| President Bush in a Congress push. (Reuters)
Washington, June 9: The Bush administration has decided to take the plunge and go for a vote in the US Congress on the Indo-US nuclear deal by the end of this month.
Simultaneously, opponents of the deal are marshalling a group of Nobel Prize winners who will release a joint letter in Washington criticising the deal next week as a way of putting psychological pressure on US lawmakers to vote against the agreement.
The Bush administration is considering two options.
One is to get the House International Relations Committee (HIRC) to approve the enabling legislation for the deal and leave it to the full House of Representatives to vote on the bill at a later date. The other option is to get both chambers of the US Congress to pass non-binding, “sense-of-the-House” resolutions in support of the deal and await the results of ongoing Indo-US negotiations on various loose ends before passing the bills before the Senate and the House into law.
Crucial talks on these loose ends will start in New Delhi on Monday with a US delegation and go on for three full days.
The White House believes that either of the options it is proposing to the US Congress this week will send a message to India that the administration and the legislature are working in tandem in Washington.
That, in turn, will encourage New Delhi to fulfil its part of the bargain for implementation of the deal, it is hoped. But a major problem here is that Indian lobbying for the deal is, at times, not only without direction, but also counter-productive.
On Wednesday, the US-India Political Action Committee (USINPAC), an Indian-American organisation, which is at the centre of efforts to mobilise Congressional support for the deal, announced backing from Henry Hyde, the HIRC chairman, for the agreement. But within hours, Kristi Garlock, Hyde’s spokeswoman,told The Hill, an influential publication on the US Congress, that the USINPAC’s claim was untrue.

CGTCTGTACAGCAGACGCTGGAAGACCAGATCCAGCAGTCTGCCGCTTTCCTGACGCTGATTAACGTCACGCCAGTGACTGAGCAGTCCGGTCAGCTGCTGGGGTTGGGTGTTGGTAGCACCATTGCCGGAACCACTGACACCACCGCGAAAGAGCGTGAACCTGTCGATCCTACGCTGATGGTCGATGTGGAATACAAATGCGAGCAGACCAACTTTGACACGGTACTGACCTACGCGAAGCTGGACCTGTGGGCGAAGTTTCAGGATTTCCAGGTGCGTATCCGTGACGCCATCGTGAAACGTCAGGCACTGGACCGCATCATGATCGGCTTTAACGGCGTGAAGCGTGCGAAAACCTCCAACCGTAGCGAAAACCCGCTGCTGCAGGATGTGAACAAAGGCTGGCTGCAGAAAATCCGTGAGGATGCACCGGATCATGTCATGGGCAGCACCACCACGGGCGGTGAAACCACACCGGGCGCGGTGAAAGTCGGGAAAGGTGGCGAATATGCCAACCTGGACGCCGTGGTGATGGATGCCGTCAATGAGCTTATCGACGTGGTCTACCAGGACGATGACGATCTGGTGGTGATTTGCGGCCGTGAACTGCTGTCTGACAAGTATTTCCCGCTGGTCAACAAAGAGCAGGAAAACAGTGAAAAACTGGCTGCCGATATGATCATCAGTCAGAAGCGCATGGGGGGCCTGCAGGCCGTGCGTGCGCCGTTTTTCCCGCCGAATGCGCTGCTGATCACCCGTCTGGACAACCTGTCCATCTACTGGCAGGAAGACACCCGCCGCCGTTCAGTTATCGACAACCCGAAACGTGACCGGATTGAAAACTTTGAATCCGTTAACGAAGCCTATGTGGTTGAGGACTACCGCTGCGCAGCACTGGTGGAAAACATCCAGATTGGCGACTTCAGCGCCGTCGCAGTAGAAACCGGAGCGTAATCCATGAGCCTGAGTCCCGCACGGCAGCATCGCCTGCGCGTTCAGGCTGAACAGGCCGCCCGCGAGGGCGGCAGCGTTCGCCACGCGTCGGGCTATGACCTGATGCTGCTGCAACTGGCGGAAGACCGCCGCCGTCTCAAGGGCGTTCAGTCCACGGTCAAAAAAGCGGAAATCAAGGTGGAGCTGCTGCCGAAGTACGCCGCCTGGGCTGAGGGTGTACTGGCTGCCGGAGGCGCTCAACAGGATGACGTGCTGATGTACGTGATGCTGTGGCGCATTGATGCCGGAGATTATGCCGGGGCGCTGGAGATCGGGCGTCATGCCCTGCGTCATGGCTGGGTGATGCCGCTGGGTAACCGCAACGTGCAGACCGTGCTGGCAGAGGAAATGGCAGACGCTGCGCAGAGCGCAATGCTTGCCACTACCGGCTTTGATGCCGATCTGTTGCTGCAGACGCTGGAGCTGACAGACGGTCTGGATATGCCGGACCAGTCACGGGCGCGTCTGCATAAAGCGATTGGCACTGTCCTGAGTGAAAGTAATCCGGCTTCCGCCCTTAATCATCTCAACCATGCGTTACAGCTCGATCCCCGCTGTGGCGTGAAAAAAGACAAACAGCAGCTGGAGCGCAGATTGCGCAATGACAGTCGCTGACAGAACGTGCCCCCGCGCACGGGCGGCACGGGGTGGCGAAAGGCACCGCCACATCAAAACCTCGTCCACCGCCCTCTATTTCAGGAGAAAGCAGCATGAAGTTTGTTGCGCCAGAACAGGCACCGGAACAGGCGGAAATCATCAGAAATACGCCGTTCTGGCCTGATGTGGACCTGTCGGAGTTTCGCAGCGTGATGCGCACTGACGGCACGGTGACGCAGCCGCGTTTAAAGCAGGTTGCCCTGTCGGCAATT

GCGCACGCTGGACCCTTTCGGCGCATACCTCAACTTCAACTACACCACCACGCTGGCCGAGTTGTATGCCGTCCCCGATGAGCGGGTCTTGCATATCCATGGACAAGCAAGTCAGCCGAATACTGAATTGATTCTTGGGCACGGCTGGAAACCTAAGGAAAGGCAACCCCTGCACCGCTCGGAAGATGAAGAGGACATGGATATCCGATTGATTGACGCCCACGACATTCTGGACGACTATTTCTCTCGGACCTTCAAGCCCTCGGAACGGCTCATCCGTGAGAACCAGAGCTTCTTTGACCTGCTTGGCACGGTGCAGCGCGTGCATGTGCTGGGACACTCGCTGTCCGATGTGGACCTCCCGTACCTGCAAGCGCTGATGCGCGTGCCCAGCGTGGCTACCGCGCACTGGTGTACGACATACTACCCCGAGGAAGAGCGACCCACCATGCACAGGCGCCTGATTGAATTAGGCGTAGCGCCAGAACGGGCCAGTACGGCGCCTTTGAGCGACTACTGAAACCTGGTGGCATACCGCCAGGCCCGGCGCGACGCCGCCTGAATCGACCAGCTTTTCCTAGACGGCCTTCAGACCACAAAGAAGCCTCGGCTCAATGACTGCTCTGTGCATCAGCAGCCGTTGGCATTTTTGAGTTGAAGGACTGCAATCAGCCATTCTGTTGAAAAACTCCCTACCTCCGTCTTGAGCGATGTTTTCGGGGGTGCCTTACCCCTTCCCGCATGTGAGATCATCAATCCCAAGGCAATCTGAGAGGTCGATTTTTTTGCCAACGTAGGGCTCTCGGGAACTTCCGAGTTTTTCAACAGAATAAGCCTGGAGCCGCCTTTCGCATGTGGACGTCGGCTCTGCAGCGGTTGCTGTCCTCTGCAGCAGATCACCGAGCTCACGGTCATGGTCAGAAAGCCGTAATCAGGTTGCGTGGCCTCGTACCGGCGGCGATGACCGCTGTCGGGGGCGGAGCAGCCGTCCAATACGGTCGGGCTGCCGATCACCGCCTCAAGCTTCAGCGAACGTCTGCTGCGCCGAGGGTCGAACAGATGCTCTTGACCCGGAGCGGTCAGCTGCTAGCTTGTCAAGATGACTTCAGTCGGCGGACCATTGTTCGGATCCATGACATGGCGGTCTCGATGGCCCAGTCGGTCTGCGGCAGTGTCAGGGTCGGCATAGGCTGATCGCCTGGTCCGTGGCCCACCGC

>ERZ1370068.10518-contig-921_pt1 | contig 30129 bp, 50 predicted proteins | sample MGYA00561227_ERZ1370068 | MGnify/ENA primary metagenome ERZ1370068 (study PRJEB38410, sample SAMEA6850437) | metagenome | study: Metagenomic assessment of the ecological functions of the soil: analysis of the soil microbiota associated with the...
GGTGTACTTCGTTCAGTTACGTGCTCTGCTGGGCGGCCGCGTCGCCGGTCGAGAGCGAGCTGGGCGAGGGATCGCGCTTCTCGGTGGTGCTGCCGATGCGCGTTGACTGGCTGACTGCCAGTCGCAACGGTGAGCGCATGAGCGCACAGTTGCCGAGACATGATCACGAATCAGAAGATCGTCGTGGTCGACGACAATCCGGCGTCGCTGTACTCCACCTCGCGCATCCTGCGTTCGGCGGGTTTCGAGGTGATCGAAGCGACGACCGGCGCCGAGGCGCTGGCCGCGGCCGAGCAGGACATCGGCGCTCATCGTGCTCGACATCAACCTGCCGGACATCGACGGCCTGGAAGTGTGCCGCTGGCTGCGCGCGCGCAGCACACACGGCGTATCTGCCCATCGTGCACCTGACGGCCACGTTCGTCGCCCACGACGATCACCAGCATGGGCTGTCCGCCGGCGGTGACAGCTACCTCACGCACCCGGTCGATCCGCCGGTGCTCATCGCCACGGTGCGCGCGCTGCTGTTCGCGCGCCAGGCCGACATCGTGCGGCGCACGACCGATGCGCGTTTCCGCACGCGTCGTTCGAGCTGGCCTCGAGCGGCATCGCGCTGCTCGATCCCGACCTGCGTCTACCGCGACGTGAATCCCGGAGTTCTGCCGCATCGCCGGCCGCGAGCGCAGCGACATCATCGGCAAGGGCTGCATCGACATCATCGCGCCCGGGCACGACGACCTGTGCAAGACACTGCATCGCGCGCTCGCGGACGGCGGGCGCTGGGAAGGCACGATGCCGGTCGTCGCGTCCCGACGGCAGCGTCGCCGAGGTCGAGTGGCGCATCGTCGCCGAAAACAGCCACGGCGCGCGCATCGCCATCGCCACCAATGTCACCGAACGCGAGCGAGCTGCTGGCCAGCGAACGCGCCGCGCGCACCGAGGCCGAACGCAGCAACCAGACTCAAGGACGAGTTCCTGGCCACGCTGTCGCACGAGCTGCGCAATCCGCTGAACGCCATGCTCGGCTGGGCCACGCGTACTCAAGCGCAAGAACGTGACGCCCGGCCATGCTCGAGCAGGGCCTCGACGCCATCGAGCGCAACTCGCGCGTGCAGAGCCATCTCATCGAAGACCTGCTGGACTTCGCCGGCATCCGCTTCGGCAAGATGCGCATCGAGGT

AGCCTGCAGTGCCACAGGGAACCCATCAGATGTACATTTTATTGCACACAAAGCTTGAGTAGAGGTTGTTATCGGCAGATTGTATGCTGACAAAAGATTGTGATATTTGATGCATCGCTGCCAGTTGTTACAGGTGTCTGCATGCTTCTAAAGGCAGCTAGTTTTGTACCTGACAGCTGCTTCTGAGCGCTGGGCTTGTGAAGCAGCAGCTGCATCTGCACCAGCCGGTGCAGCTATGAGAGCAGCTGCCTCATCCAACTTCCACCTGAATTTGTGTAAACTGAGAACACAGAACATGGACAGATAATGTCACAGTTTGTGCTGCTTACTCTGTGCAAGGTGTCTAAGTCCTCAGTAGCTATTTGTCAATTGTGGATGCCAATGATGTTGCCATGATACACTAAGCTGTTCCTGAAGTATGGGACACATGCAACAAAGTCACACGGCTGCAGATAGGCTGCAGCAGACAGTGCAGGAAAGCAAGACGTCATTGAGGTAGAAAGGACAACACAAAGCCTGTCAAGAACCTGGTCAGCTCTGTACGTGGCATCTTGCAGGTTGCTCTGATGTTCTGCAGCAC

She said Hyde “has serious concerns regarding the proposed civil nuclear agreement”, adding that the Congressman was in the process of crafting his own bill.
“The chairman reiterated his support for the President’s initiative in reaching an agreement with India, however he did tell (the) USINPAC that he will be working...to craft a bipartisan piece of legislation that supports the President’s effort to strengthen ties with India,” Garlock said.
Such incidents are embarrassing for those on Capitol Hill who are genuinely working to secure Congressional approval for the deal because they give the impression among US legislators that the Indians are trying to mislead them and create a mirage of support, where it does not exist.
It is in significant contrast to the way opponents of the deal are methodically going about their business.There is considerable concern in Indian and Indian-American circles here about the proposed declaration on Wednesday by Nobel laureates that they are opposed to the deal.
The campaign to mobilise Nobel Prize winners against the deal is being organised by the Federation of American Scientists (FAS). The FAS is sponsored by nearly 60 Nobel laureates in biology, chemistry, economics, medicine and physics,but it is not yet clear how many of them will actually come out against the deal.